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There’s a lot to like about The Art of Social Media: Power Tips for Power Users by Guy Kawasaki. (Although Peg Fitzpatrick is listed as a co-author, it seems that Guy did the actual writing – to avoid the dreaded disjointed feel of a grad school group project paper – while Peg contributed content and ideas.)
It starts off with the assumption that readers have a basic level of knowledge of social media in general and several platforms in particular: Facebook, Google+, Instagram, LinkedIn, Pinterest, Slideshare, and Twitter. I found it refreshing that there weren’t countless pages used up by a tutorial on how to set up your Facebook page.
It’s also written and formatted for today’s business reader: short, with good use of white space, and formatting with bullets and numbered lists. I was able to finish the entire book within 24 hours by reading before bed and while commuting to several errands and appointments. As this is really the only kind of book I can read these days, I was very happy to get some takeaways that could help me out immediately without spending days and weeks digging through padding. I previously ready Guy’s APE: Author, Publisher, Entrepreneur-How to Publish a Book
(which I reviewed here), and I really enjoy his writing style which is consistent, conversational, and informative.
The book starts with a helpful “Read This First” section and then is organized into 12 chapters: How to Optimize Your Profile, How to Feed the Content Monster, How to Perfect Your Posts, How to Respond to Comments, How to Integrate Social Media and Blogging, How to Get More Followers, How to Socialize Events, How to Run Google+ Hangouts on Air, How to Rock a Twitter Chat, How to Avoid Looking Clueless, How to Optimize for Individual Platforms, and How to Put Everything Together (which includes a great step-by-step plan for a book launch). There is also an alphabetical list of apps and services at the end (with links, if you have the ebook) and a thorough index.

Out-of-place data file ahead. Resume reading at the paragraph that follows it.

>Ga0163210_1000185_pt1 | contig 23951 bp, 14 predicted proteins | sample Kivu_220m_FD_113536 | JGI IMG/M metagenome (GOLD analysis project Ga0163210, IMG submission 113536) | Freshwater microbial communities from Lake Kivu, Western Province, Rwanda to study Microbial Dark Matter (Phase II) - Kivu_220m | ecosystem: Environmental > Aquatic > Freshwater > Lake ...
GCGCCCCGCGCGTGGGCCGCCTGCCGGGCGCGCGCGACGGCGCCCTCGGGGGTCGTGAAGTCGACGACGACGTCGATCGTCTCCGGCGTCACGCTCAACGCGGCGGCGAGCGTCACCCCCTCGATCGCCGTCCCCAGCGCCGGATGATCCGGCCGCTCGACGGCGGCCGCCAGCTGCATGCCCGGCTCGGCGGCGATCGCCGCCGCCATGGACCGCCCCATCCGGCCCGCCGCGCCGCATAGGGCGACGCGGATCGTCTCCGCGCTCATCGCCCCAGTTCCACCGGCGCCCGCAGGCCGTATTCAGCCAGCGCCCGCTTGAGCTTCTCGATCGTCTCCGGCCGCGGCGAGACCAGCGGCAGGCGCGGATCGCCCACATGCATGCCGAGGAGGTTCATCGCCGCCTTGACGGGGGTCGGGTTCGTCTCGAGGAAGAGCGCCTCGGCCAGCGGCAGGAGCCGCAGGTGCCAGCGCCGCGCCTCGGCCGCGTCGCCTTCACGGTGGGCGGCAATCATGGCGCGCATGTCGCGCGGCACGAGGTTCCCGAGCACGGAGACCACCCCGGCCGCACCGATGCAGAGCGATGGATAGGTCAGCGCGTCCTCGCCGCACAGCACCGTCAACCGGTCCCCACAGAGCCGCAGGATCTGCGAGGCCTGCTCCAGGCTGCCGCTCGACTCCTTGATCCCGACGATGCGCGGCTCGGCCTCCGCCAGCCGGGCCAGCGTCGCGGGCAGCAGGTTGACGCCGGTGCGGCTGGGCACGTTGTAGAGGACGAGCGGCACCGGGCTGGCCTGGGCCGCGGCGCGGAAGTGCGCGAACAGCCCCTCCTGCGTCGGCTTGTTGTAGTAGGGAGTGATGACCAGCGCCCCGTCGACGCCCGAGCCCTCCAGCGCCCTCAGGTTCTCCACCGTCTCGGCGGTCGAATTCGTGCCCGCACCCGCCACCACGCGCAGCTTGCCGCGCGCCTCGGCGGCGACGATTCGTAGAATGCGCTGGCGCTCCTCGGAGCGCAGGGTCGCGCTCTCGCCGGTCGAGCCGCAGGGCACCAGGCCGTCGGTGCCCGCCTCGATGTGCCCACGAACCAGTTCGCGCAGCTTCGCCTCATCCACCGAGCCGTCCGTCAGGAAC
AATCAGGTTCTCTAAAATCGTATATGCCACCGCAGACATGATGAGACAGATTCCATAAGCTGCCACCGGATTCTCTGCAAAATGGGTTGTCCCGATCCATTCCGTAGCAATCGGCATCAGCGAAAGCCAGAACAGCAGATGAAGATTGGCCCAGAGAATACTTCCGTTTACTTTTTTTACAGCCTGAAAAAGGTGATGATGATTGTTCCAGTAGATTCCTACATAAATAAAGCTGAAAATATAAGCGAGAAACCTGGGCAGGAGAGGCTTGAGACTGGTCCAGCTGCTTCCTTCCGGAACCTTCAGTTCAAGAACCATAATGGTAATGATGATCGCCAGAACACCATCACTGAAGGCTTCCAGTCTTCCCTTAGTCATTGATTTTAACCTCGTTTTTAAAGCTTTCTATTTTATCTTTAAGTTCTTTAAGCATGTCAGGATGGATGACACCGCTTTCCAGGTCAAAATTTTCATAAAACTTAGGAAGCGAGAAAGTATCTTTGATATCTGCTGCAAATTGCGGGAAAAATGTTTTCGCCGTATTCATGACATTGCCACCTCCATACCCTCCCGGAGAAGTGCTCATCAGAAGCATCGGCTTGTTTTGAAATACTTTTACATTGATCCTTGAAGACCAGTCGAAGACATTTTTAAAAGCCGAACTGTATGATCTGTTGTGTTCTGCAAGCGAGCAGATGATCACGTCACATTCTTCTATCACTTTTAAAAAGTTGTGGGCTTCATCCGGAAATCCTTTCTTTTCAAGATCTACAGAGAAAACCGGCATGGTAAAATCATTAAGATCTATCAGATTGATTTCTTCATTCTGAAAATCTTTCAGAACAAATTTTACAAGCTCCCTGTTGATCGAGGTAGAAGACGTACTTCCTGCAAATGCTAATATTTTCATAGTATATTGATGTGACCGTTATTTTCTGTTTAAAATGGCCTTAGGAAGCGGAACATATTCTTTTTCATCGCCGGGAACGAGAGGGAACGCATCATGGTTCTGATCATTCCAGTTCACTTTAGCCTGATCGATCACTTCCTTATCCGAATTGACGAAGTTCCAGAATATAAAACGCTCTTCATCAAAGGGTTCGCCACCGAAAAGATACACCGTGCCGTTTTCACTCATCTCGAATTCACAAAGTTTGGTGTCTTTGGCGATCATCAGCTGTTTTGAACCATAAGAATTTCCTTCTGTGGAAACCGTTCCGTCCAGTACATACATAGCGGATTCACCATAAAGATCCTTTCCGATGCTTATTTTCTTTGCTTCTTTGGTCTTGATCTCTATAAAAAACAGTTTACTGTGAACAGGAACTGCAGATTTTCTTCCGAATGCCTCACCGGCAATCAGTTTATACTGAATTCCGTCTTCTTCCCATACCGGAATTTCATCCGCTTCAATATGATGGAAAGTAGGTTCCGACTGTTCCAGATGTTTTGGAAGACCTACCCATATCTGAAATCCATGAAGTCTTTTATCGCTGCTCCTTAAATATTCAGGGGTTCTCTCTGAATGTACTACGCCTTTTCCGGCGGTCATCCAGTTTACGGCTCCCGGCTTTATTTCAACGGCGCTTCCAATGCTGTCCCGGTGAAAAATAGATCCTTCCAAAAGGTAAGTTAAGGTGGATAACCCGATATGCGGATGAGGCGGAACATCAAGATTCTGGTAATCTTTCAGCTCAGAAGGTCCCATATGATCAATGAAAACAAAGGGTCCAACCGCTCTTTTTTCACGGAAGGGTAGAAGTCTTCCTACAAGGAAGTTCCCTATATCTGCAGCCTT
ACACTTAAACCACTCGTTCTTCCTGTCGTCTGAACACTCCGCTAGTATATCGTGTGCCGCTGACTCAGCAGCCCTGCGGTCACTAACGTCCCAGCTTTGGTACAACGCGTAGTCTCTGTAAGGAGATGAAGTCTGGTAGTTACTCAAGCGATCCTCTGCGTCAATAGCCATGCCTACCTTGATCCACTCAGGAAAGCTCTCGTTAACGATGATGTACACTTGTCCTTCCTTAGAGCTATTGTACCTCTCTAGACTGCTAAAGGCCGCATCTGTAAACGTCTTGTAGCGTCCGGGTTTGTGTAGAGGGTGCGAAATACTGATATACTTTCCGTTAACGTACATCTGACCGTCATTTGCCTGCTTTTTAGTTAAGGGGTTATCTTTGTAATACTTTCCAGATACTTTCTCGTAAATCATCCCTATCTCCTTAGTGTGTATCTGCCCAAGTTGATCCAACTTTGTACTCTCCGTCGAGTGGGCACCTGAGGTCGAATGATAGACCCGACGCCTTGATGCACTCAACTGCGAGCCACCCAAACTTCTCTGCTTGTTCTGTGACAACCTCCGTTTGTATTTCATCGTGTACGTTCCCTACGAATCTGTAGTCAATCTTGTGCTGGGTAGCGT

There was a lot in the book that confirmed some of what I am doing already, and there was a lot that I learned. In particular, there were details about features on some of the platforms I don’t yet use or am less familiar with, as well as apps and add-on services to help with scheduling, sharing, analytics, etc.. The ebook is filled with links, which is great, and I look forward to referring back to it when I’m ready to dive deep into a particular platform or method. I was able to immediately see the impact of some of Guy and Peg’s suggestions, which strengthen their credibility even more. (For example, they recommend using pictures in your Twitter posts. I responded to Guy’s post on Twitter seeking reviewers for the book because I saw the picture of the book cover and wanted to learn more. It’s highly unlikely I would have noticed the Tweet otherwise!)
It was a bit unclear to me who the intended audience of this book is, though. As a solopreneur, the advice to have separate business and personal accounts on each social platform seems… insane. (Who has time for that?) So I’m guessing I wasn’t the primary audience. On the other hand, there are several comments which suggest that it isn’t targeted at large companies who outsource their social media activities. Perhaps it’s for a marketing person at a mid-sized company? This isn’t a deal breaker, but I think being more clear about who the target audience is (besides “any person who has beyond beginner skills on any social media platform”) would help. For instance, if I knew the “real” audience was people working for corporations, I would make mental adjustments while reading to determine what recommendations might be relevant for solopreneurs. Instead I’m wondering what I can or should try to adapt from the practices that are shared.